• while Filipino historians dubbed this as
    theFilipino-American War.

29
The American Occupation1898 to 1946
30
Theories on Early Filipinos in the US8,000 miles
from home
  • From 1521 to 1898, Filipino shipbuilders and
    seamen were employed by the Spanish Galleon trade
    that ferried goods to/from Manila and the New
    World.
  • Many attempted to escape to harsh conditions by
    jumping ship when the galleons reached Acapulco,
    California and other ports including the French
    territory of Louisiana.
  • Evidences of the presence of the descendants of
    Manila men who settled in New Orleans and who
    built communities there as early as 1763.
  • (the beauty of research allows people to search
    for truth or anywhere near it)
  • The information above was concocted by a UPI
    journalist. Manila Village was not established
    until after 1882. Not a single source puts
    Filipinos in Louisiana prior to 1840.

31
the Masonic mix and confusionSpaniards out . . .
Americans in . .
  • GM Ambrosio Flores attempted to establish the
    Filipino Grand Orient (Gran Consejo Regional)
  • This was followed by the Gran Oriente Espanol
    through the reactivation of Modestia Lodge 199.
  • the Grand Orient of France was introduced by the
    prominent Dr. Trinidad Pardo de Tavera

32
wanting the piece of the pie(the local and
foreigners alike)
  • the Grand Lodge of Scotland established Lodge
    Perla del Oriente No. 1034 in Manila and Cebu
    Lodge No. 1106 (then the only two lodges under a
    foreign jurisdiction recognized by the current
    Grand Lodge of the Philippines).
  • MW Prince Hall Grand Lodge of F AM Washington
    and Jurisdiction has a blue lodge in the
    Philippines
  • Mabuhay Military No. 59.

33
. . . and more confusion(which is which? who is
who?)
  • Gran Oriente de Espana also came into existence.
    This is NOT the same as the Gran Oriente Espanol.
  • Gran Oriente Luisitiano Unido was also organized
  • The Chinese Masons also came into the picture
  • The Americans brought forth the Scottish Rite,
    the York Rite, the Mystic Shrine and the order of
    the Eastern Star.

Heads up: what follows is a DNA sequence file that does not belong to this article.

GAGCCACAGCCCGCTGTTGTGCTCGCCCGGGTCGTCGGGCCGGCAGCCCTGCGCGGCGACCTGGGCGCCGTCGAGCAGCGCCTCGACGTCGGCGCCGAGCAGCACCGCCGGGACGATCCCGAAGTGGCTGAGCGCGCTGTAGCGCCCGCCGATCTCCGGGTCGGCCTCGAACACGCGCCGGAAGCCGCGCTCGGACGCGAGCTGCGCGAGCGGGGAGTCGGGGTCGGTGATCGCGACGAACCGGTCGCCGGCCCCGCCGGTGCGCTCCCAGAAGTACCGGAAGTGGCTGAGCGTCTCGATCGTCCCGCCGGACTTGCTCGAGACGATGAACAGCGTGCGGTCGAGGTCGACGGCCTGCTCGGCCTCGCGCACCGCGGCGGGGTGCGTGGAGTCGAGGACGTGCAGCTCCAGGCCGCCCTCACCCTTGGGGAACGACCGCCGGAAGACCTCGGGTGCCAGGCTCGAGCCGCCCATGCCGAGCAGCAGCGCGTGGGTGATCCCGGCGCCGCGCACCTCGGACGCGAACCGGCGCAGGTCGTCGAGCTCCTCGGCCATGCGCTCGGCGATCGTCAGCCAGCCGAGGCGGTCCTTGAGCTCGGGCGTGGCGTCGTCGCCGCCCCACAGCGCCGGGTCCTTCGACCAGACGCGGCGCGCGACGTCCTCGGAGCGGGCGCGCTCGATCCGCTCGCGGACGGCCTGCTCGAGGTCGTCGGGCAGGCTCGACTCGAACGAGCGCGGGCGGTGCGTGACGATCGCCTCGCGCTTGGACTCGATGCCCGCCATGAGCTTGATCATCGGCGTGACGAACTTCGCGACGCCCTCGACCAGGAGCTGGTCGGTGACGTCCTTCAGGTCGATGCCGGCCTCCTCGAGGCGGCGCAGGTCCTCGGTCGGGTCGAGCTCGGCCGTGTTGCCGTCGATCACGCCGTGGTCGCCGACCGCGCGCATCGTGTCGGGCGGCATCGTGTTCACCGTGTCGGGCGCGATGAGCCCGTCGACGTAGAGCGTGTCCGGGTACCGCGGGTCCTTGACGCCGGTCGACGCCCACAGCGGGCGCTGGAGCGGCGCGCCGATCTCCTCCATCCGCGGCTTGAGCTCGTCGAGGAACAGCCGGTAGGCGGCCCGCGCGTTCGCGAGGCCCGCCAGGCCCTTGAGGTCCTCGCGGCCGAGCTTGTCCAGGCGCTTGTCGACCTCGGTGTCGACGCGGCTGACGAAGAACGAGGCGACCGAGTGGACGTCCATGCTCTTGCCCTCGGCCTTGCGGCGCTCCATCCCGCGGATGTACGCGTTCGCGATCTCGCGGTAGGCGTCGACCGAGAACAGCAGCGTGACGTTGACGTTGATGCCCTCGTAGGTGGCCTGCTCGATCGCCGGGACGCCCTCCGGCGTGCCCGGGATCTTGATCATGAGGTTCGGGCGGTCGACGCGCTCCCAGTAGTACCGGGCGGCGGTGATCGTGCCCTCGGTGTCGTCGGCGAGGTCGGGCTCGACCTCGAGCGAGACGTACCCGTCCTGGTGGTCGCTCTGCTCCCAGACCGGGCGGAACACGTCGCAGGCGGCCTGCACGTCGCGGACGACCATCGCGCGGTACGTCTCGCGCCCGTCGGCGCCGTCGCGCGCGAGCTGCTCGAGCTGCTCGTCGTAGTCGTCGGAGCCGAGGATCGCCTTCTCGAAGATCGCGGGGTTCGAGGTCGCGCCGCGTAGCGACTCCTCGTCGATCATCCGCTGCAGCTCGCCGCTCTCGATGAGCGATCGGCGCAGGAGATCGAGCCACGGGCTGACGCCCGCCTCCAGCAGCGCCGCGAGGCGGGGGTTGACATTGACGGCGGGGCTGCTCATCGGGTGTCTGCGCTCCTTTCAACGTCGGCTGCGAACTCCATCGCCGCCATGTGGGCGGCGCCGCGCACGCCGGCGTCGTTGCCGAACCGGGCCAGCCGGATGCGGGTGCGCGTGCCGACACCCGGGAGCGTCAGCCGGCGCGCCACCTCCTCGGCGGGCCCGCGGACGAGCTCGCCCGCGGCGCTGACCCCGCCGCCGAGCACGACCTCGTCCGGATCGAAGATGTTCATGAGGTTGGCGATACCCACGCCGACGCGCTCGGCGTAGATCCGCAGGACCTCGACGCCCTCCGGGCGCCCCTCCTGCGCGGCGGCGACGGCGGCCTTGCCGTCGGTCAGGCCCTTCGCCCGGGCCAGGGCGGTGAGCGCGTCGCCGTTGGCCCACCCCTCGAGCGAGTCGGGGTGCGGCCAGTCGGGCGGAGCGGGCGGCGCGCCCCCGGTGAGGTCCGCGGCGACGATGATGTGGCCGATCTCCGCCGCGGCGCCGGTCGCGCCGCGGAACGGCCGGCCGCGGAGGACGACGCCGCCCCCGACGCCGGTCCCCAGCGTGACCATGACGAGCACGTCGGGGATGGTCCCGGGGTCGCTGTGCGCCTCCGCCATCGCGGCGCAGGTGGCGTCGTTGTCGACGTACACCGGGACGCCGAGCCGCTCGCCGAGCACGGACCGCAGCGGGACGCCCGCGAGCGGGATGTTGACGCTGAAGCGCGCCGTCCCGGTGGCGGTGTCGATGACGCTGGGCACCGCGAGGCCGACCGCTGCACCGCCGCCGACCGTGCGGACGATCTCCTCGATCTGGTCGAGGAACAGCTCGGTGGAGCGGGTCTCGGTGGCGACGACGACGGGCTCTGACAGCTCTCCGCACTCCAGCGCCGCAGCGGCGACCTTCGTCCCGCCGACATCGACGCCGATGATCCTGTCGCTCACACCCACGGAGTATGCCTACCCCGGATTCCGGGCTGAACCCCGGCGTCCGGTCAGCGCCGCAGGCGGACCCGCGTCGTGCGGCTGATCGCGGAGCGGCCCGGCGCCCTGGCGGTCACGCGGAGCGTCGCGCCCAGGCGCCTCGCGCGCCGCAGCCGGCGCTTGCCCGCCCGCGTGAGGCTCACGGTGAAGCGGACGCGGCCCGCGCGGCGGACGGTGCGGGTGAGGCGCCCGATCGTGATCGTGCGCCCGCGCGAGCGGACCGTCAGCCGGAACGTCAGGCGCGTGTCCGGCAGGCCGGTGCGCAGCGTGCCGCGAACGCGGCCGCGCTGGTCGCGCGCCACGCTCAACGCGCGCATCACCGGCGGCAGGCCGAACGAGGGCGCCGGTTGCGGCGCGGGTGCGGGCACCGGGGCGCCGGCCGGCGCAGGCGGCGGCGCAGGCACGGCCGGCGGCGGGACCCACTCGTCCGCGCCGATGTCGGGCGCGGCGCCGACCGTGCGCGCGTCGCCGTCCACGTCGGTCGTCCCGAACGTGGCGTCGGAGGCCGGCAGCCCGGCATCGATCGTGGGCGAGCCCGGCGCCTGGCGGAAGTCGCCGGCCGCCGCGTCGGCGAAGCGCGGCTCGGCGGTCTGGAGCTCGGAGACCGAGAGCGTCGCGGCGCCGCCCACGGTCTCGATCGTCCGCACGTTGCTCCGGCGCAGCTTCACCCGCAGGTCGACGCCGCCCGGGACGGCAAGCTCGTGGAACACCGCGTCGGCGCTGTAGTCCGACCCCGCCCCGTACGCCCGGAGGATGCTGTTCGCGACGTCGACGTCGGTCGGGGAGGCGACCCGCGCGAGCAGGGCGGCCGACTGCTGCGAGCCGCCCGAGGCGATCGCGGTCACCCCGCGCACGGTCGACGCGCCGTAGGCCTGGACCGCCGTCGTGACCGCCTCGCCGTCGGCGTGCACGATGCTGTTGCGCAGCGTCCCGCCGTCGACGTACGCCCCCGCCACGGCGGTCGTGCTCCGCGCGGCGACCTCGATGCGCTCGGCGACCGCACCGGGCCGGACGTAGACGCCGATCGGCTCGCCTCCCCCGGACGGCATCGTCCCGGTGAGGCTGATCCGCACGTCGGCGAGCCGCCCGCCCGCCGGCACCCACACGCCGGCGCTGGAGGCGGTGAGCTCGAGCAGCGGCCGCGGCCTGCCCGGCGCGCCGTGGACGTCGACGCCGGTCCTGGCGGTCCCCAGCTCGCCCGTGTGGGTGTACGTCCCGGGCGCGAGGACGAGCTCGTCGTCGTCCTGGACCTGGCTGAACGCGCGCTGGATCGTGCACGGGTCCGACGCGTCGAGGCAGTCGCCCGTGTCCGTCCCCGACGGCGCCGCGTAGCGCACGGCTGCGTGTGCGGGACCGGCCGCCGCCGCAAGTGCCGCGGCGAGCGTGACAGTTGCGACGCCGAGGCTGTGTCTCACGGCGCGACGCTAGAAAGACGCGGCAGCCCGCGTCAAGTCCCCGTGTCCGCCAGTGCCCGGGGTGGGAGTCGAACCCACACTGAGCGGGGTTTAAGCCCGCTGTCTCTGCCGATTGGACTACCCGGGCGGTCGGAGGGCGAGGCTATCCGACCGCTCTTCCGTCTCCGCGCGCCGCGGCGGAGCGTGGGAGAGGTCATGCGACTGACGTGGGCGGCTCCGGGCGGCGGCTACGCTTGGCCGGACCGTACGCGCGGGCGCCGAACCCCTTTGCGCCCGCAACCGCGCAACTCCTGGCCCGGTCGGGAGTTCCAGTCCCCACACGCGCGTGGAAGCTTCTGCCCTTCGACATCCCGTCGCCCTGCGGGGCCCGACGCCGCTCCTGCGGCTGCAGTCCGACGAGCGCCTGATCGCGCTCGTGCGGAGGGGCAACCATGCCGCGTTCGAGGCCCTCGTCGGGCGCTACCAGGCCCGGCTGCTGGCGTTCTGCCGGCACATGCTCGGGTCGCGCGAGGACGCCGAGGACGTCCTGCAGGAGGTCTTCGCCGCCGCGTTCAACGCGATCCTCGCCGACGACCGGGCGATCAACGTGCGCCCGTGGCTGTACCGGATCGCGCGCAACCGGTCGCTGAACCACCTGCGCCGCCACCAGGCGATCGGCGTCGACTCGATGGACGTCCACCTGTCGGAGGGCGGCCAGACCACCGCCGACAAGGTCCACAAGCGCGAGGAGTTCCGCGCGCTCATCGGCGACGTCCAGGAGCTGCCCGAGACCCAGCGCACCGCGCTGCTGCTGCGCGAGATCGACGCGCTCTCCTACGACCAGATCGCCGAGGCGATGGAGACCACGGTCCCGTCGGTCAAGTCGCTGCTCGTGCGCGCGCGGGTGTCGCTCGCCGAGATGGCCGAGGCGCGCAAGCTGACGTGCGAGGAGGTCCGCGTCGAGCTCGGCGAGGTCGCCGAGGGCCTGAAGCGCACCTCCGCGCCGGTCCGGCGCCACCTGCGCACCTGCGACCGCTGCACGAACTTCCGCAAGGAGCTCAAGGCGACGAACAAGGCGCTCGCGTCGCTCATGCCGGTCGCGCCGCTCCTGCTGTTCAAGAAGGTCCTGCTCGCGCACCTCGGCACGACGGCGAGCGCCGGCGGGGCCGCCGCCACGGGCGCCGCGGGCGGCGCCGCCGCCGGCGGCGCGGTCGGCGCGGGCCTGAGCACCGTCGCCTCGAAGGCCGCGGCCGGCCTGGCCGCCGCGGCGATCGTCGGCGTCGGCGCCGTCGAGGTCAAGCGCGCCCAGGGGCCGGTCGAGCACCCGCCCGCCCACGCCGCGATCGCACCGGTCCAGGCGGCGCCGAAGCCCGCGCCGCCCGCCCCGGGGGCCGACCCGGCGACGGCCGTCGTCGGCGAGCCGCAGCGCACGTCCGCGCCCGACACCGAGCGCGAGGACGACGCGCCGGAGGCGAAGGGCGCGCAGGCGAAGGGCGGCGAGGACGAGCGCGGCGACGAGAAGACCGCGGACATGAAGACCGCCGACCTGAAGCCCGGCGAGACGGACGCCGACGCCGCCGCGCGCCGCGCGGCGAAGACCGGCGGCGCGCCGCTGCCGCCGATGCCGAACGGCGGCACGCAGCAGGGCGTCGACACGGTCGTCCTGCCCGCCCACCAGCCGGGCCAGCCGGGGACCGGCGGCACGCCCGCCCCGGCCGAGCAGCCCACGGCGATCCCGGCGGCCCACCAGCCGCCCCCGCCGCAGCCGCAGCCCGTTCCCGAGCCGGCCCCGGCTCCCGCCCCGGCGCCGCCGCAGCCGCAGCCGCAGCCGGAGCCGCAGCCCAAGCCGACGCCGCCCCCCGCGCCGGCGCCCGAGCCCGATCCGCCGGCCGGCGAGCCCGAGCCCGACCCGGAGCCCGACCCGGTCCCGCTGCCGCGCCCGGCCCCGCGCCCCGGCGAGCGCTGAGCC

34
. . . to recap
  • Grand Consejo Regional
  • Gran Oriente Espanol
  • Grand Orient of France
  • Grand Lodge of Scotland
  • Gran Oriente de Espana
  • Gran Oriente Luisitano
  • Grand Lodge of Masons (Chinese)
  • Prince Hall Grand Lodge of Missouri
  • Grand Lodge of California

35
American Masonryin the islands
  • 1900 - Early to make known its Masonic presence
    were
  • the American Military Lodge led by the volunteers
    from North Dakota,
  • the Knights Templar, and
  • the Prince Hall Grand Lodge of Missouri.

36
birth of American Masonryin the Philippines
  • 1912 - The Sojourners Club helped the Americans
    established three lodges (Manila 342, Cavite 350
    and Corregidor 386). - Formerly under the Grand
    Oriente de Espana, they formed the
  • Grand Lodge of the Philippine Islands
  • chartered by the Grand Lodge of California.
  • now renamed and currently the
  • MW Grand Lodge of F AM of the Philippines.

37
. . . polarization of craftsmencirca 1900s
  • 1917 - On or about this year, several lodges of
    the Regional Grand Lodge No. 2 (Gran Oriente de
    Espana), transferred allegiance to the
  • Grand Lodge of the Philippine Islands
  • (American Masonry)
  • 1918 - started the practice that the station of
    Grand Master alternated between American and
    Filipino brothers every year until 1974 by this
    year, 1918, 38 blue lodges were established

38
. . . the claimant to the Ancient Craft(we are
the original owners)
  • 1918 - on or about this year, all lodges that
    remained loyal to the Regional Grand Lodge No. 2
    (Spanish) reorganized under the name
  • Gran Oriente de Archipelago Filipino
  • (Grand Lodge of the Philippine Archipelago)
  • (Spanish Masonry)
  • 1923 (June 14) This Grand Lodge presented a
    petition for its charter from the Gran Oriente de
    Espana (Spain).

39
. . . polarization of the craftsmencirca 2007
  • Factions and dissatisfaction never stops